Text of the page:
What Do Medicare-Aged Patients Want in Their Healthcare?

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As the American Medical Association (AMA) reported, “within the next two decades, one-in-five Americans will be older than 65.” This “silver tsunami” will have major implications for how healthcare policymakers and providers alike adapt to meet the needs of America’s aging population.

The effects of this “graying” of the patient population will be especially pronounced for primary care providers. Research from Accenture found that 85 percent of patients in the Silent Generation (born between 1928 and 1945) and 84 percent of Baby Boomers (born between 1946 and 1964) have a primary care physician.

To better serve this demographic, the healthcare industry must rethink how it cares for elderly patients. As Liz Seegert wrote for NBC News, “An analysis of National Health and Retirement study data found that 1 in 5 adults over 50 experiences age-related discrimination in heathcare settings; 1 in 17 said they experience it frequently. This bias is associated with new or worsening disability, poorer mental and physical health, and use of fewer preventive health services.”

Therefore, it is vital that we explore ways that primary care physicians — and healthcare providers generally — can better understand and meet the needs and preferences of their aging patients.

Embrace and Assist With Technology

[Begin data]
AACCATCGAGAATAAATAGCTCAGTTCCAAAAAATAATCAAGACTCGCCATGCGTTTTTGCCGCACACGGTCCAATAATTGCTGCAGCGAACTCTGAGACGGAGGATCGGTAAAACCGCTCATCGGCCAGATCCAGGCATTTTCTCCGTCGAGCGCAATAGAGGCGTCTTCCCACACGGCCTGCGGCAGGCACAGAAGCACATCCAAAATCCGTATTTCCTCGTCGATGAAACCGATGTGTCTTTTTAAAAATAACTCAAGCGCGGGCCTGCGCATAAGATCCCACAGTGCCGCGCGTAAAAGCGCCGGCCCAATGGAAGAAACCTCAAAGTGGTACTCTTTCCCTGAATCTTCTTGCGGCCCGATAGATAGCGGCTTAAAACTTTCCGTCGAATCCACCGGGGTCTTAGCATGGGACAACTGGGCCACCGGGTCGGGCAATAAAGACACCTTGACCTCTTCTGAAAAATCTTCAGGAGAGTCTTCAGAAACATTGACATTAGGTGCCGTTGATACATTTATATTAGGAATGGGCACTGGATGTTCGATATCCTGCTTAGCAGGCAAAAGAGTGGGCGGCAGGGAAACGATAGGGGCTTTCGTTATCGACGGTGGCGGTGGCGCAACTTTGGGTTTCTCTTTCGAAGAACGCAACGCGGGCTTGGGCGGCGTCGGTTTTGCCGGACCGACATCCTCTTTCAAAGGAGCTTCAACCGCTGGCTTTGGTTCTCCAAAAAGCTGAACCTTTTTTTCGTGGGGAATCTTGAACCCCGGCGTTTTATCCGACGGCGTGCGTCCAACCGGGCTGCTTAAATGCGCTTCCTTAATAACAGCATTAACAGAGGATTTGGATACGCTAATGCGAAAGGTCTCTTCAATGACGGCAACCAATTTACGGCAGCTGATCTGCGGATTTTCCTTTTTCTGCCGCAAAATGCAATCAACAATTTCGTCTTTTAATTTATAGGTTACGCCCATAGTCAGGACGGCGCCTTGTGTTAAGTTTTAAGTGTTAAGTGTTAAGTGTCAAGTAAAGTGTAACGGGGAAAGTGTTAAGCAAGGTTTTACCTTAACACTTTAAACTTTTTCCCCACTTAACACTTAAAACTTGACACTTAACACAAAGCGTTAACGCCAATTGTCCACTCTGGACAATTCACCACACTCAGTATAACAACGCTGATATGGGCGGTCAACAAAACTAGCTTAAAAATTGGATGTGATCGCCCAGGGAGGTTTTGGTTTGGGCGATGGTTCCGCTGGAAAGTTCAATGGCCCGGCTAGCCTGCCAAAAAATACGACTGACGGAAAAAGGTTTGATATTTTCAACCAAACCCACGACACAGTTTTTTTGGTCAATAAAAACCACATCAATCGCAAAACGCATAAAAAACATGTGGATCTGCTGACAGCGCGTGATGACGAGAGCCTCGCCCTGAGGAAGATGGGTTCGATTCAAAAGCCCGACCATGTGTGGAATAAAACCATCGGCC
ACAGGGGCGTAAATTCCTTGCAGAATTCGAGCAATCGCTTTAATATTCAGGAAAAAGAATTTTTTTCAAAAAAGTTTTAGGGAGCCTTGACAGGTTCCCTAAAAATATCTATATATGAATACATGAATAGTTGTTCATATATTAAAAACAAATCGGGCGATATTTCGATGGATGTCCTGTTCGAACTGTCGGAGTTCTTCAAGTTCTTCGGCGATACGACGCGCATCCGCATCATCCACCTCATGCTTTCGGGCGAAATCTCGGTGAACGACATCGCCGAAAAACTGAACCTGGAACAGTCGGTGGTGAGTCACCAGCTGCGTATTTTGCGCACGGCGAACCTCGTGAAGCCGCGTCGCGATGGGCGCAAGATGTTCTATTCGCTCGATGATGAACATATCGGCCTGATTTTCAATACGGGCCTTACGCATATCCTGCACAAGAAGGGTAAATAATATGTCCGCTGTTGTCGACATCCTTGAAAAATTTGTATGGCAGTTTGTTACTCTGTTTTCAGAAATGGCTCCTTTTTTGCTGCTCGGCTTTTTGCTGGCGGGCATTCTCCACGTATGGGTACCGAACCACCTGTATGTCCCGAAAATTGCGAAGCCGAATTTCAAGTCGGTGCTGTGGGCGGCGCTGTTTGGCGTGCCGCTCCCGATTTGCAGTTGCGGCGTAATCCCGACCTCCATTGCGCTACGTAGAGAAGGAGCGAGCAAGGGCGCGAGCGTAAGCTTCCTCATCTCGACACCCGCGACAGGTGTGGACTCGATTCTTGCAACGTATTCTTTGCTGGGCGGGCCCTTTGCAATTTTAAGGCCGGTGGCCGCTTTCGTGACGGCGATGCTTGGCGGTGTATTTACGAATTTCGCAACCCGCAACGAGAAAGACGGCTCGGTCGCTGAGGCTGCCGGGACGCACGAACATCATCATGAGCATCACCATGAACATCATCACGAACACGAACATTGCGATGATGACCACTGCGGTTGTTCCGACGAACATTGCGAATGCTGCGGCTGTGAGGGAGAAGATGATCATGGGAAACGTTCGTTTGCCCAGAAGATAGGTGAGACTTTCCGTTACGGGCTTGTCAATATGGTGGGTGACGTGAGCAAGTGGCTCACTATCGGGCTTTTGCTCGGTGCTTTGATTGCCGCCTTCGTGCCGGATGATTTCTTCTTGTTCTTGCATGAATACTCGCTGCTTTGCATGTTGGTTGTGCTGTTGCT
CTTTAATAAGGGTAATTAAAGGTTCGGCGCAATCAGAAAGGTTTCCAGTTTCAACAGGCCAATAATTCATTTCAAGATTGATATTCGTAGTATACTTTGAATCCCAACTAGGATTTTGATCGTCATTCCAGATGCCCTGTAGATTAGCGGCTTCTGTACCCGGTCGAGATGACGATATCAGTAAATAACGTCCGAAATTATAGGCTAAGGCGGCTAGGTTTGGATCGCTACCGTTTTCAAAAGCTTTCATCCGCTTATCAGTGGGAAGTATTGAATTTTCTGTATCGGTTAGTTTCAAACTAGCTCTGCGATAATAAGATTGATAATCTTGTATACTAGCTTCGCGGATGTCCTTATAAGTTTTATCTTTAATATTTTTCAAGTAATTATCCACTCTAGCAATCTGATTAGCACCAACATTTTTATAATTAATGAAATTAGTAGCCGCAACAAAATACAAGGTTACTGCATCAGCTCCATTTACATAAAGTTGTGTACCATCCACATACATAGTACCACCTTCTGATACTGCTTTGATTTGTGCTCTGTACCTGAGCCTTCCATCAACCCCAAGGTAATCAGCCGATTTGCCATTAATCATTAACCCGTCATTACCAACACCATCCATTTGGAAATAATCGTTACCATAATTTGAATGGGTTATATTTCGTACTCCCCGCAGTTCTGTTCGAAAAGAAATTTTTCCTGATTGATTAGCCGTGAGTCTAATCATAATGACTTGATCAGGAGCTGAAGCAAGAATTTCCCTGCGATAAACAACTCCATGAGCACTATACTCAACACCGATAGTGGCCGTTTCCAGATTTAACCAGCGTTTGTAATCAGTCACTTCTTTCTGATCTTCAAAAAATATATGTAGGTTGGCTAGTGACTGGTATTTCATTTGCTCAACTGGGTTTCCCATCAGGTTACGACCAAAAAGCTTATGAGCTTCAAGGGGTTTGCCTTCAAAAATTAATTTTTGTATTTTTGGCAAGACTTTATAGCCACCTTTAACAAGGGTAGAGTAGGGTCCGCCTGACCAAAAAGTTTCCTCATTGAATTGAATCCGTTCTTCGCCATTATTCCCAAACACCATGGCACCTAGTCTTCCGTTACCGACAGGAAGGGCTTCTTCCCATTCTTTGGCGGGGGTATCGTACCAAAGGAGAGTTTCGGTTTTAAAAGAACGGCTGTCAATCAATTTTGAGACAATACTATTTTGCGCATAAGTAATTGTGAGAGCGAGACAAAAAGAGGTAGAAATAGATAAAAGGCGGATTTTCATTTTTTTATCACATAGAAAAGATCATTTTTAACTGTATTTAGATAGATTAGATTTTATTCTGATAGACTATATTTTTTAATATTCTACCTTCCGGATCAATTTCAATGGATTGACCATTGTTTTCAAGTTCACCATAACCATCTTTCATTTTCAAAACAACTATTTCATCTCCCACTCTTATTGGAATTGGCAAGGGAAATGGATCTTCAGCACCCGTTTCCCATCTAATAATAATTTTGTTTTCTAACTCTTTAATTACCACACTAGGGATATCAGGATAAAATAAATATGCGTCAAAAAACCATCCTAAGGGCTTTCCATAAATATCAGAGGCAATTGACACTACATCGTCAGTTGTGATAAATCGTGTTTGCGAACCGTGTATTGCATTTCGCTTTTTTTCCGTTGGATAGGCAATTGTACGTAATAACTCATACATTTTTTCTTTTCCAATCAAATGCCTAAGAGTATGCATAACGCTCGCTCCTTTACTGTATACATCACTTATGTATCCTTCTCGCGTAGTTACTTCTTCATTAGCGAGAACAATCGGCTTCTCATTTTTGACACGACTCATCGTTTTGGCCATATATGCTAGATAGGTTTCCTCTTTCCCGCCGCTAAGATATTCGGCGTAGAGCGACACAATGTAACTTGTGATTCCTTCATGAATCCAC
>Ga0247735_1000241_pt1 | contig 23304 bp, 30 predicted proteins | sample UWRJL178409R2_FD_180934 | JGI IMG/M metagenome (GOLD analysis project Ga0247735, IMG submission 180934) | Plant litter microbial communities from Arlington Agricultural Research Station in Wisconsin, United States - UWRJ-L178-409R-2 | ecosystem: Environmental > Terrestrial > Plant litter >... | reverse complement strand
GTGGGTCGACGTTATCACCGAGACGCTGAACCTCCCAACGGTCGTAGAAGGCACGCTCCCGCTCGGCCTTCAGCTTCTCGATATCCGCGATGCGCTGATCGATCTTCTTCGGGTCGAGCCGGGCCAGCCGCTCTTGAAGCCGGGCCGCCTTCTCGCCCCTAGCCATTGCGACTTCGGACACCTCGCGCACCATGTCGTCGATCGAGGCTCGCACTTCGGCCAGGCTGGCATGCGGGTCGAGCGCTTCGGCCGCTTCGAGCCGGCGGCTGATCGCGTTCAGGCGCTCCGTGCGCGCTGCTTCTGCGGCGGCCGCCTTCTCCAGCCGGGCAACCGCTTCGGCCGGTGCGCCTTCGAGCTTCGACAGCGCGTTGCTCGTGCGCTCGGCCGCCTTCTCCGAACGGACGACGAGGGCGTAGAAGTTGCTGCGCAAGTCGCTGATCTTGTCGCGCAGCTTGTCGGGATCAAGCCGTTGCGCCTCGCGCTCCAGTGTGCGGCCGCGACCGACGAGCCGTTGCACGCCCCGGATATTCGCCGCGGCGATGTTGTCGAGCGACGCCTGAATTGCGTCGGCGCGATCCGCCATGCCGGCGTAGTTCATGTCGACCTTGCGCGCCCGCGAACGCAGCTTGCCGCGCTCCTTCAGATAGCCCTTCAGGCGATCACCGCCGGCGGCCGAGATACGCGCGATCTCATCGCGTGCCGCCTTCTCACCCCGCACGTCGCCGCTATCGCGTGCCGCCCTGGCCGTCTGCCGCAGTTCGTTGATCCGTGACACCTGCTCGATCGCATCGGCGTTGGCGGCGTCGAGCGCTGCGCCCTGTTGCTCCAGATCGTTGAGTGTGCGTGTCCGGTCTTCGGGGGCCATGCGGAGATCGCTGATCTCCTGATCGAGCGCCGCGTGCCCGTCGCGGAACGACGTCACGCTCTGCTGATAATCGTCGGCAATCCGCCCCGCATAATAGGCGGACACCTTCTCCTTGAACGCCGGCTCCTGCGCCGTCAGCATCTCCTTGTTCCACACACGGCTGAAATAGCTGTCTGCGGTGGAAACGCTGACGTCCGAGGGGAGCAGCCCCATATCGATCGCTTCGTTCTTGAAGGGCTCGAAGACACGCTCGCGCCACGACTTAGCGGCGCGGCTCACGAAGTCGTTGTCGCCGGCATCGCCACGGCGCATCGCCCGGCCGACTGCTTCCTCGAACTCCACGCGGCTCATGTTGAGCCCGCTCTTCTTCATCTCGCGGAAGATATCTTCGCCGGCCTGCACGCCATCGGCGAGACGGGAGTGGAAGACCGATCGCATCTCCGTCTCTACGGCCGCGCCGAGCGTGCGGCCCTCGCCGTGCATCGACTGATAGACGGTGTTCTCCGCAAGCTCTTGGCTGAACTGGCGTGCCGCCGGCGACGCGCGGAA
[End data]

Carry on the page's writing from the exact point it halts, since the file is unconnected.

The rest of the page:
There remains a persistent belief that older patients can not or will not use technology in their healthcare. To some extent, evidence supports this belief. Data shows that 93 percent of Silent Generation patients and 91 percent of Baby Boomers prefer “physical, in-person experiences with doctors and other medical professionals.” However, this is a preference and allows for technology if implemented properly.

The COVID-19 pandemic has proven that senior patients are willing to adopt health technology. In fact, 97 percent of elderly patients reported a positive telehealth experience. Data from Strata Decision Technology supports and contextualizes this finding. While patients ages 60–69 reported nearly 24 percent telehealth utilization, this is only slightly lower than the highest utilizers, ages 30–39, at approximately 28 percent. Therefore, Medicare-aged patients are certainly willing, if sometimes reluctant, to incorporate technology as a part of their healthcare.

Telehealth and other healthcare technology can help to increase patient touchpoints, access, and engagement and overcome barriers to care. “Historically, we had to deal with older folks who may not be able to drive and older folks who would have difficulty finding a parking space. If the weather was bad, some older folks did not want to go to a doctor appointment. Driving for older folks is problematic in terms of compliance. But now with telehealth, that situation has been resolved,” Jeffrey Gelblum, MD, noted in an article from HealthLeaders Media.

To increase technology adoption among older patients, physicians can leverage their strong doctor-patient relationship since older patients are more likely to trust their doctors. Physicians can promote adoption by using the following strategies:

  • Fortify your cybersecurity and address privacy concerns. Older patients are often more skeptical of data privacy. A survey by SAS found that 78 percent of respondents ages 55 expressed concerns about their data privacy. Make sure your technology platform’s security is up-to-date so that you can confidently calm any patient reservations.
  • Offer patient education. Any new technology has a learning curve that can deter patients from trying it. To offset this, work to educate patients on usage. For example, find or put together a how-to guide for virtual visits. See whether your electronic health record (EHR) vendor offers tutorial videos. Search YouTube for demos about how to use your patient portal.